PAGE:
Senior Year: Changing the Impossible to Possible

Posted: August 23, 2013 in Dysautonomia, Mikaela's Words, Uncategorized

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August has arrived, and it’s that time once again where school is now starting up. I know that with other hidden teens, besides myself, this time can be a difficult one. It’s hard to swallow that you are going to miss out on yet another year of school. It makes you wish that you could just be ordinary and while the “normies” (normal teens) may groan and not look forward to starting school again, us hidden teens would do anything to be able to.

I am entering my senior year and will be homeschooled this year (instead of homebound through the school district); basically the last few pages of a major chapter in my life. For awhile, the blues had a grip on me and images of me having fun at football games, back playing the violin in orchestra, freaking out on finals week, and most of all -walking across a stage in a cap and gown – swirled in my head. It all tugged at my heart, and even though my past high school years hold no meaning due to me NOT actually going to school, I sometimes struggle with the fact the choice of going to school was taken away from me due to my health.

Don’t get me wrong – I enjoy being homeschooled.  I get to dive deeper in subjects that interest me and get to work around my bad dysautonomia symptoms days.  I just miss the gift of having a choice.  Normies – love your ability to have so many choices!  Regardless of the what could have beens, I still would like to have a memorable and special senior year. So that was when I became determined to get rid of the blues and just a few weeks ago was when I came up with an idea.

I was watching the Last Holiday with my family (one of my favorite movies) and I once again became inspired by Georgia’s “Book of Possibilities”: a book with all of the things she wants to do and places she wants to see. In one of our previous MHHA outreach meetings, we created something similar by putting together dream journals for us all to record our long term goals and dreams. However, as I watched the movie I began to think – why not create a type of “Book of Possibilities” specifically for senior year?Mikaela, Dysautonomia and School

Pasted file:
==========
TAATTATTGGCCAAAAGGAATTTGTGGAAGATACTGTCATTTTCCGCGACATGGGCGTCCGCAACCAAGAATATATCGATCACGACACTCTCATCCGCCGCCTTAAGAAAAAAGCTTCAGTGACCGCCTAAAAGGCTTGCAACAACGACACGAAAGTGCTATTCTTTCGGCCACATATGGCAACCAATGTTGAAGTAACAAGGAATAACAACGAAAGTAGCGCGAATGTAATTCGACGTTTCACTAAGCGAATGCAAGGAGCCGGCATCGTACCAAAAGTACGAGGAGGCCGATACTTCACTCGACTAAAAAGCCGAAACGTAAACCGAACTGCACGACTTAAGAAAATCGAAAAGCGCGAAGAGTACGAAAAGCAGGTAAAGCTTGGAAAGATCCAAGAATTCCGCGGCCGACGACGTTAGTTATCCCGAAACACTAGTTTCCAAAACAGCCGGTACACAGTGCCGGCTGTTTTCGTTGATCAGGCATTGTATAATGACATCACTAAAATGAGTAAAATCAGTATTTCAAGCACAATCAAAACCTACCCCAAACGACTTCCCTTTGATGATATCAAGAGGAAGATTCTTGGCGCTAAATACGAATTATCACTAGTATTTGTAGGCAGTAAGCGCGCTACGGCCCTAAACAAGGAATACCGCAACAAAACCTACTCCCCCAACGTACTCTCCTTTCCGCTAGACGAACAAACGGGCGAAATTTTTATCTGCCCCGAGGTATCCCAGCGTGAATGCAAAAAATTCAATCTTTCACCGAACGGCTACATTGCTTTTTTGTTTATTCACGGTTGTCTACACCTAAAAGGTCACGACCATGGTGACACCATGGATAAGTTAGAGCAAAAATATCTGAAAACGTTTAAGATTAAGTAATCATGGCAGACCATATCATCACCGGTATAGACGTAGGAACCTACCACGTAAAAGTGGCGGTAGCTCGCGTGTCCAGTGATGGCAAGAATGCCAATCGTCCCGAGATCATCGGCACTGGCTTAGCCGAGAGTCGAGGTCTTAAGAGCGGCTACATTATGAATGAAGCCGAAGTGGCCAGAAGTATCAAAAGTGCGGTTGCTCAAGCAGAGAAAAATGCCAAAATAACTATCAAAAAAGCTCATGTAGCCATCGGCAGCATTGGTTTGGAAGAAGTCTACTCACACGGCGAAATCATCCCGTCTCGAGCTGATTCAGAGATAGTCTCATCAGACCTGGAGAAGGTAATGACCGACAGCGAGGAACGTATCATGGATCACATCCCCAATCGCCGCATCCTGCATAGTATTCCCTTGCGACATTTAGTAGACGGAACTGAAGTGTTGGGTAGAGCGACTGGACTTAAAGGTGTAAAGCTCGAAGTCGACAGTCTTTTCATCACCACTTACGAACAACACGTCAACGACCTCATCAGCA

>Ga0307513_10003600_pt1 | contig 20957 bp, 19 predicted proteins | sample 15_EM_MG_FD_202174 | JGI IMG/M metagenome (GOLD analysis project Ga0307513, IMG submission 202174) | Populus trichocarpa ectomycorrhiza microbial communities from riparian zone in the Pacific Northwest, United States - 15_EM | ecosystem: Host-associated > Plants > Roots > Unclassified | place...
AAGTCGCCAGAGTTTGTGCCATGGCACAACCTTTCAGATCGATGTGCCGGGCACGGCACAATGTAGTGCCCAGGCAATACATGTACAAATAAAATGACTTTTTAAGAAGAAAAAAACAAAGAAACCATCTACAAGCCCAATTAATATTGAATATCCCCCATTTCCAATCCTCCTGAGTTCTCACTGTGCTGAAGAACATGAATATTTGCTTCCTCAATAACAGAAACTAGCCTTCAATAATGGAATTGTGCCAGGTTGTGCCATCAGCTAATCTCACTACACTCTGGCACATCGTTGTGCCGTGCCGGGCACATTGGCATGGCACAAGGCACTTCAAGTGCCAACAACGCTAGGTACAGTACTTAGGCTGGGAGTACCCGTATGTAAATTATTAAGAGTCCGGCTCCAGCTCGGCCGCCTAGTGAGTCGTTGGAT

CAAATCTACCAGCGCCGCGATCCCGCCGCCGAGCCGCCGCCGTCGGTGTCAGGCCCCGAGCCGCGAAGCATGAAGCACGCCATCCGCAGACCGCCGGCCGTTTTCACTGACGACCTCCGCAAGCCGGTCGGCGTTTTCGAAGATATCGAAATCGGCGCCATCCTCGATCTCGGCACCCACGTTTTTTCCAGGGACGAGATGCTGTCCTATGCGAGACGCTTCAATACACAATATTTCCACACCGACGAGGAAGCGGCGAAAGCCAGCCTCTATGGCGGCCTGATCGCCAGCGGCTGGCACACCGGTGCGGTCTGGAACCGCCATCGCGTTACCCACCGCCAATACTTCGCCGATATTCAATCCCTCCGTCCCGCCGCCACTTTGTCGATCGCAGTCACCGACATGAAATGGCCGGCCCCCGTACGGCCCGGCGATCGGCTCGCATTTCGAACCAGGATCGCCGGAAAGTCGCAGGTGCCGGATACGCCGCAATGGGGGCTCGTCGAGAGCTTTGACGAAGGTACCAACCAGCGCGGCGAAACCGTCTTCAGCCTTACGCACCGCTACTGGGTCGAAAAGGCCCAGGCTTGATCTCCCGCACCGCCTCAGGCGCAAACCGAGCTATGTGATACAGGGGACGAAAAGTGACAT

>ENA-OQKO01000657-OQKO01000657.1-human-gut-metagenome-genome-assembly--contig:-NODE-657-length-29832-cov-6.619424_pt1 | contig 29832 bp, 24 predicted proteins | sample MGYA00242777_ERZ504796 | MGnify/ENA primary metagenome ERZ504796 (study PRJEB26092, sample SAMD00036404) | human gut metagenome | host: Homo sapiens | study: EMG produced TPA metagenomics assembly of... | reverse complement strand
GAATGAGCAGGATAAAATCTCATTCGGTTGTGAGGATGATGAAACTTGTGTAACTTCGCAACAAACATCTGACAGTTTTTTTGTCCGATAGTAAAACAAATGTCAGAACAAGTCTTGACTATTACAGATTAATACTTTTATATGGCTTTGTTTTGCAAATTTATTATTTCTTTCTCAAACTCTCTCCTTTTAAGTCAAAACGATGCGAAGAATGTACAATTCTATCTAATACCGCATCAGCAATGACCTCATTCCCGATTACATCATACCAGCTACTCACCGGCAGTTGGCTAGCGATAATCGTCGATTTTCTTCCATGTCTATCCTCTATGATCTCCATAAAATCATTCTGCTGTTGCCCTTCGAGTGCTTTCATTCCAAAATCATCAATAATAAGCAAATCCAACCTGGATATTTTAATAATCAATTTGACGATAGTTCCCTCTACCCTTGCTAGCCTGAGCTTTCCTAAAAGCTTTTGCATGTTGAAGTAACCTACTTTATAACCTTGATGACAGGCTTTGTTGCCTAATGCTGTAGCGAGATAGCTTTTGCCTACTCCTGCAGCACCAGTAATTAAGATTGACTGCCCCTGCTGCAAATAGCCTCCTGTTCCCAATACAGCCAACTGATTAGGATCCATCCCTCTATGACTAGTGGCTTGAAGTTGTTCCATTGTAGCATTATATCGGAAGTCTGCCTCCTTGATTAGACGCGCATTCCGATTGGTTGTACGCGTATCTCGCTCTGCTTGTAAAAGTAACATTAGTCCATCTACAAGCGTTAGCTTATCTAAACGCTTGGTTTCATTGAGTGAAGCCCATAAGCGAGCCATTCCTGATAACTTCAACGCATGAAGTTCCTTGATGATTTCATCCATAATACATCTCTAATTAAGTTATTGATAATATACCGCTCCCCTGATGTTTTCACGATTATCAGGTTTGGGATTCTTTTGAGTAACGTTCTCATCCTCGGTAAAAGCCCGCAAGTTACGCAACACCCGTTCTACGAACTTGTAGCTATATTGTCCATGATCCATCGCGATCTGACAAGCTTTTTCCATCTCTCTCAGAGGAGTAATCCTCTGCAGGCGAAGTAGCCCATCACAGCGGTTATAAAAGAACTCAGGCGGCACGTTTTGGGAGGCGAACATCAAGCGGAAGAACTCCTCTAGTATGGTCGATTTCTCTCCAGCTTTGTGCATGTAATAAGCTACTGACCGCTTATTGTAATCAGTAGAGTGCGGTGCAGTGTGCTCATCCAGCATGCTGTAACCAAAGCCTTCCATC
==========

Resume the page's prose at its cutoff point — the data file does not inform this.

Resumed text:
By doing this I can have a number of things to plan and look forward to. And as I go through everything on my list, I can take pictures and record all of the fun shenanigans, trips, and things I do so I can eventually put it all together in a scrapbook. With this idea, I can look back on my senior year and see memories and meaning – instead of just Dysautonomia world filled with hospital trips, doctor appointments, physical therapy and plain not feeling good on most days with the reality that sometimes even getting out of bed without pain is an impossiblity.

So after that movie night with my family, I sat down and began to write in my Dream Journal my Senior Year goals and dreams. The “Book of Possibilities” was being formed into my very own “Book of I HAVE POSSIBILITIES”

My list ranges from a variety of ideas and is a combination of small tasks I want to do all the way to big dream trips I would like to take if money was no object and health was decent. Here are some examples:

Drivers Test1. Finally get a drivers permit and license (and hopefully maybe a car at the end of the year?) Wishful thinking!

2. Take a road trip and visit New Orleans (Love love love cajun food!)

3. Bring appreciation goodie bags to the hospital staff at Children’s Memorial Hermann Hospital.